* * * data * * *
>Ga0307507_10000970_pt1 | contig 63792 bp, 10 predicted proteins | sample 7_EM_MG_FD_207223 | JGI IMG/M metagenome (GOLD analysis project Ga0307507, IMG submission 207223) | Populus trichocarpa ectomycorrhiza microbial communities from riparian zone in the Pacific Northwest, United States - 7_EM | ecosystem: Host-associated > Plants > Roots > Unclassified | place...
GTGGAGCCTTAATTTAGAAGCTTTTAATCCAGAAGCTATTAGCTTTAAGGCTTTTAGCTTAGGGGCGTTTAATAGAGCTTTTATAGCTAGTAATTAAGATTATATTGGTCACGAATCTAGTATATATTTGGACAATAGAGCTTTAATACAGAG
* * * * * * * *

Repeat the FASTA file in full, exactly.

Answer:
>Ga0307507_10000970_pt1 | contig 63792 bp, 10 predicted proteins | sample 7_EM_MG_FD_207223 | JGI IMG/M metagenome (GOLD analysis project Ga0307507, IMG submission 207223) | Populus trichocarpa ectomycorrhiza microbial communities from riparian zone in the Pacific Northwest, United States - 7_EM | ecosystem: Host-associated > Plants > Roots > Unclassified | place...
GTGGAGCCTTAATTTAGAAGCTTTTAATCCAGAAGCTATTAGCTTTAAGGCTTTTAGCTTAGGGGCGTTTAATAGAGCTTTTATAGCTAGTAATTAAGATTATATTGGTCACGAATCTAGTATATATTTGGACAATAGAGCTTTAATACAGAG